Also be aware that this was a very common tool in literature to demonize people. Just because there are Christians claiming other Christians did this does not mean they cannot be doing it to attack certain social or rival groups. As well there are several Christian writers who claim Muslims did the same thing during the Crusades.

If you want to make someone into a bad, evil, depraved monster over just an enemy eating another human is and was a way to do so. I want to say there was something in either WWI or WWII where the Allies claimed the enemy was doing this. Sadly I just read well over 2000 pages of primary content last week so could not even say where to start for what the account specifically is but it still carried a very negative connotation and was used to make a rival/opponent looks less than human so be aware that many of these accounts could be simply attacks at a group or individual and there may have been no cannibalism present in all cases.

Could it happen yes but could it be used to assassinate someone or a groups character and make it easier for one side to hate, fight and kill you bet.

RPM


While I agree with your analysis, there are documented incidents of cannibalism in relatively modern times. You mentioned WWII for example. Flyboys, a book by James Bradley, devotes a lot of ink to cannibalism committed by Japanese soldiers in the Pacific. Specifically several downed US air crew, who were the subjects of the book, were executed and body parts consumed by the Japanese. This is well-documented in the book and Bradley even interviewed surviving Japanese soldiers who were present. This was not propaganda, of course, because it was written long after the war ended. There certainly was plenty of propaganda on both sides in WWII which demonized the enemy, unfairly in most cases.

During the French and Indian War several tribes on the French side actually cannibalized captives from time to time. This was documented not only by captives who survived but by French soldiers who were present. The Native Americans justified this act by saying they had not had meat in quite awhile but in at least one incident they cut off the legs of the victim while he was still alive and threw them into the cook pot. This seems more like torture than a simple need for food. Sorry for the gruesome image but it is part of the history.

It is quite possible that Crusaders and Muslims resorted to cannibalism in extremis in spite of cultural and religious prohibitions against such acts. Demonization of the enemy could be a motive for reporting such things but I do not doubt that they may have happened from time to time.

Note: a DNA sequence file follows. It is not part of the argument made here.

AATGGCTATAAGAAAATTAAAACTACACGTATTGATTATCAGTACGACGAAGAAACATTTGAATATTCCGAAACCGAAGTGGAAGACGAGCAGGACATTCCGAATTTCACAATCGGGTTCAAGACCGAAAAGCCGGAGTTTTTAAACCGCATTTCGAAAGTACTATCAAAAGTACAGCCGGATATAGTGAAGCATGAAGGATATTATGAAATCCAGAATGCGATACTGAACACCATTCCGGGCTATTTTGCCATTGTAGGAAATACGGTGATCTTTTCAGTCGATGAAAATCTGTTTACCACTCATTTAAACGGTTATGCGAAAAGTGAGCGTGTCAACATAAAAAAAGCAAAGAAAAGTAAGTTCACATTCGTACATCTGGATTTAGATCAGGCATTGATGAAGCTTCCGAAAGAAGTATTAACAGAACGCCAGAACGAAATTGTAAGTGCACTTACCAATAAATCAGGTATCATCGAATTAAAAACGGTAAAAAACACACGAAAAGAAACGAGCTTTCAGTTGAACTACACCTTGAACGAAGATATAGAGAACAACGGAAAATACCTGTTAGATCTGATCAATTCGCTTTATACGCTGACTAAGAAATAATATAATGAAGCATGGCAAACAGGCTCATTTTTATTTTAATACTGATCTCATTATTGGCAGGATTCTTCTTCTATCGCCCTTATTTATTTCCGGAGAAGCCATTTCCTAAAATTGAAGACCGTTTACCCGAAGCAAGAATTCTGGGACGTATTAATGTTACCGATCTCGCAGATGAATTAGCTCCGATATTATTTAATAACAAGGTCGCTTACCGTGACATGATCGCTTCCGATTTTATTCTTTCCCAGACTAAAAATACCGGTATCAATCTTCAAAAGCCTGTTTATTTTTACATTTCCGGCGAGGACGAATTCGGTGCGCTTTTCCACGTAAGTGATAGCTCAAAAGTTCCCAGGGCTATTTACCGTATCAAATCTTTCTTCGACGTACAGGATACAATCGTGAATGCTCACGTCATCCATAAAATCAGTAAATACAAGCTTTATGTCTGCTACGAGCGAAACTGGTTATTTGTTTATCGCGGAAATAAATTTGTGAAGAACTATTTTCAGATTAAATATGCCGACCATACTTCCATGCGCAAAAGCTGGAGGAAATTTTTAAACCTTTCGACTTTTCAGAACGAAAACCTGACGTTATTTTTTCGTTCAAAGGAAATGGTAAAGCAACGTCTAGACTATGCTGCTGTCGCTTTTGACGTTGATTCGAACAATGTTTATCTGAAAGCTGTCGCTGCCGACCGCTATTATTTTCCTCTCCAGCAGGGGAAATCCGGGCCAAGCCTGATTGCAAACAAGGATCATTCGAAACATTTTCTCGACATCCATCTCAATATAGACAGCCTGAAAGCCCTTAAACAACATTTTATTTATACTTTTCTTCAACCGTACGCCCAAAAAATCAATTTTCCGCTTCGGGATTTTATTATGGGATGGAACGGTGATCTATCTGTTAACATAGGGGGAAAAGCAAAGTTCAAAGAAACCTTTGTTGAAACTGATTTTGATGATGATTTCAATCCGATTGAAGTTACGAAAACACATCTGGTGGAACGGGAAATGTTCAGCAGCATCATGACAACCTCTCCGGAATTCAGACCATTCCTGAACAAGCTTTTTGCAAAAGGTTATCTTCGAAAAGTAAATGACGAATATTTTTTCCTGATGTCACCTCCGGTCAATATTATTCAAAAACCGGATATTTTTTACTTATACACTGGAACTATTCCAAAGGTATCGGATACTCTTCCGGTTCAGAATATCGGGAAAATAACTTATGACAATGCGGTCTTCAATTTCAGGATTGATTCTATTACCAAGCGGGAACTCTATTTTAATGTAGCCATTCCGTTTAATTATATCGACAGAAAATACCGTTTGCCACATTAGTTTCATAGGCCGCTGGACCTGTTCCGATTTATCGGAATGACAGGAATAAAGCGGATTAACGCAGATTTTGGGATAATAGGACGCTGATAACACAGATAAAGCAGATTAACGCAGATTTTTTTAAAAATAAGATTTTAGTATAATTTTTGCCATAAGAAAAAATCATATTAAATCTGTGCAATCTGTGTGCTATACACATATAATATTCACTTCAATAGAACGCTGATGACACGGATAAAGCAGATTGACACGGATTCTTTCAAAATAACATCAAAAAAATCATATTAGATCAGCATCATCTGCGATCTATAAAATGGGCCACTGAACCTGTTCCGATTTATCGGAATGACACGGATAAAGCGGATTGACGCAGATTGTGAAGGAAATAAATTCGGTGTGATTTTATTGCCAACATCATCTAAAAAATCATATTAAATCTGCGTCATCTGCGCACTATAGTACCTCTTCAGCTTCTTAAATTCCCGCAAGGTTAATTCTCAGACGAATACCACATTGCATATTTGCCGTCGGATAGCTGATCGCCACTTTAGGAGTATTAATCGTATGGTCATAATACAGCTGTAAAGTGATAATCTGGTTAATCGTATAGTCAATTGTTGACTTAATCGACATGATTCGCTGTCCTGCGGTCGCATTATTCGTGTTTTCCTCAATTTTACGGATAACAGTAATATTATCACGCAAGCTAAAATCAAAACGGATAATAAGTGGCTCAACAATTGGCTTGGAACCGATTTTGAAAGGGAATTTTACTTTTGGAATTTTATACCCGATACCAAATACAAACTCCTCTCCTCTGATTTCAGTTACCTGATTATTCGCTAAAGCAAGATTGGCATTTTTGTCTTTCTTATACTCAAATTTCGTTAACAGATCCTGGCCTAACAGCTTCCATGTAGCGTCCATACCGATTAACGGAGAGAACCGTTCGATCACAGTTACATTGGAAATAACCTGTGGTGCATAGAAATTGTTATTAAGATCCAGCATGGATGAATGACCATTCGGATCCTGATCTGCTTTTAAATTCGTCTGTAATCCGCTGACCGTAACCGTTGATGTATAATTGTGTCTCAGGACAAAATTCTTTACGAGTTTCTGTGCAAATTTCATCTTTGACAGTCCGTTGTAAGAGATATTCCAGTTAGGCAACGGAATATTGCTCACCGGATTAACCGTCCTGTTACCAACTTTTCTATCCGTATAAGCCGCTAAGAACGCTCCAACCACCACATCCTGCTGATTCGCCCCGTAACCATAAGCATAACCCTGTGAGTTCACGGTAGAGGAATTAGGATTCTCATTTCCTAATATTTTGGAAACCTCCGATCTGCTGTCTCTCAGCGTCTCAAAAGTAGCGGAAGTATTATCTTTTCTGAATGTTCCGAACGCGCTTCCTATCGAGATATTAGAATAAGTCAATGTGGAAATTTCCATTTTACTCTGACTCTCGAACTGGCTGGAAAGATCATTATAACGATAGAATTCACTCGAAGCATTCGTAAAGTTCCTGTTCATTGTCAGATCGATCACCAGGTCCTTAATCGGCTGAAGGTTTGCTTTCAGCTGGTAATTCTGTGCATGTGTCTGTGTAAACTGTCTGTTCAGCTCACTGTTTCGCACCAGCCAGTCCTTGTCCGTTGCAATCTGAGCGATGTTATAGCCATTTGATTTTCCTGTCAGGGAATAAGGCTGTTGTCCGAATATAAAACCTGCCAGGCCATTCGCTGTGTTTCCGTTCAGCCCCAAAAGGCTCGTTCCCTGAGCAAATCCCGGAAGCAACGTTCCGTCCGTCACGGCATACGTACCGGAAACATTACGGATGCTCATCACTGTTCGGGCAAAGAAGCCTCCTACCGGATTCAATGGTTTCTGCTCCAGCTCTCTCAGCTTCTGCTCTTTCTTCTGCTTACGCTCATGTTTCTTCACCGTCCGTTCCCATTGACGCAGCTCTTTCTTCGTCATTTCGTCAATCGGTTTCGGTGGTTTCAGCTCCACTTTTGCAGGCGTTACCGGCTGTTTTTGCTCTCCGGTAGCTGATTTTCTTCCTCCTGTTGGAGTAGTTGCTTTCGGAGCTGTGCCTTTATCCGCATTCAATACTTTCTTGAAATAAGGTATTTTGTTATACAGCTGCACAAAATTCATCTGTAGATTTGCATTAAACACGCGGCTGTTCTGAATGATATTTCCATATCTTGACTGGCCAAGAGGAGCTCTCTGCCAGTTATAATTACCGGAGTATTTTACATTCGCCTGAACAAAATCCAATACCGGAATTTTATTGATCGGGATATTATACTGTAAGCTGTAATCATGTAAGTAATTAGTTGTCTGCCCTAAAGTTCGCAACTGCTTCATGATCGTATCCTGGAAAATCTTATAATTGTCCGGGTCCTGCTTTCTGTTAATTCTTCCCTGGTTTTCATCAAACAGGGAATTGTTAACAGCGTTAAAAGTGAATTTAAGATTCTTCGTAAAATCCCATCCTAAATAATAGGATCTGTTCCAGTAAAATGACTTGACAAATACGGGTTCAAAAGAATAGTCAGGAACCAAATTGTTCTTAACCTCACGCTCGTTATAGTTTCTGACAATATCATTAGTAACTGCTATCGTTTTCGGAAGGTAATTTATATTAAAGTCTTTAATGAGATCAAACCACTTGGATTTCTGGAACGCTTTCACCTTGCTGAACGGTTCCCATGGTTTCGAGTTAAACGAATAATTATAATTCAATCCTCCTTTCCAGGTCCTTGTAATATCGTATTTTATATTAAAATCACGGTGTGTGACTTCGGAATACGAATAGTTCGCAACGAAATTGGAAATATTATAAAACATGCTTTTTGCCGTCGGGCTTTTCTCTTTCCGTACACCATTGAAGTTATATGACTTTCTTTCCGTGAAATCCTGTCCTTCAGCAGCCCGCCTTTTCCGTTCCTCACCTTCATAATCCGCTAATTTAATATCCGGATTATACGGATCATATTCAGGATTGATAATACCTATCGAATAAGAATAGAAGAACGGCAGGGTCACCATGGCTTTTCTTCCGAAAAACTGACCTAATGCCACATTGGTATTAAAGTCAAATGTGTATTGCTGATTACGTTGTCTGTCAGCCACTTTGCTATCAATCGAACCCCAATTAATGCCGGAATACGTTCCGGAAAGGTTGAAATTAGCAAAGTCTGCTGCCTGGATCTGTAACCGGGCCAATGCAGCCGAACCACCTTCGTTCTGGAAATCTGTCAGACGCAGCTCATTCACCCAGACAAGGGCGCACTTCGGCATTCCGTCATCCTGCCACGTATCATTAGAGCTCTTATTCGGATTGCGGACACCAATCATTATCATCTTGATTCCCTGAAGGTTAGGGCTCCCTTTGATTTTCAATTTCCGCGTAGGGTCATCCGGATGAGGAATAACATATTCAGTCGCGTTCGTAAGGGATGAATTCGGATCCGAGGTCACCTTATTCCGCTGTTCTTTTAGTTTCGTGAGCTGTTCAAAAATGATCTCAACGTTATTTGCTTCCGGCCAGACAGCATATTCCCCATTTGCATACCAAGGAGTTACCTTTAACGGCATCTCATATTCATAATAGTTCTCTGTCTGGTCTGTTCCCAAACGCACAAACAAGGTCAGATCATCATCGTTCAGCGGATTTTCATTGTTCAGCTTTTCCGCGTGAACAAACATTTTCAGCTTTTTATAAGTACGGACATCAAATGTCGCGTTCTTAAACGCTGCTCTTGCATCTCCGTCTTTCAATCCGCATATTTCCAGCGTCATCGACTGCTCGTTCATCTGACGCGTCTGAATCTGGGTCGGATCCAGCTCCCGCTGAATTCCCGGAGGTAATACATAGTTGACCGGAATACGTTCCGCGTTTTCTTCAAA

Lin Robinson

"The best thing in life is to crush your enemies, see them driven before you and hear the lamentation of their women." Conan the Barbarian, 1982
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Randall Moffett




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PostPosted: Mon 05 Aug, 2013 9:57 am    Post subject:         Reply with quote

Lin,

Sure but the danger here is are we making an uncommon event into a common one. I think that is indeed the case. We have evidence from 100ks of years ago of people being eated by other people at times so of course it happened but if this was a large scale thing I'd expect more evidence in text and remains.

And for every group like the donner party there are others that simply starve to death. I do not see this as universal a practice at any time or place but a few that usually already have a similar practice in place. Does it happen, as I said before, for sure. Is it common I doubt it or it would not carry such a negative stigma throughout history.

RPM
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Dan Howard




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PostPosted: Mon 05 Aug, 2013 2:27 pm    Post subject:         Reply with quote

Depends on what you mean by "common". You could have cannibalism in every military campaign since the dawn of man but, if only a handful of people practised it out of thousands, is it common?
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Robin Smith




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PostPosted: Mon 05 Aug, 2013 4:49 pm    Post subject:         Reply with quote

Lets not forget the pogroms...
A furore Normannorum libera nos, Domine
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Randall Moffett




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PostPosted: Tue 06 Aug, 2013 6:43 am    Post subject:         Reply with quote

Dan,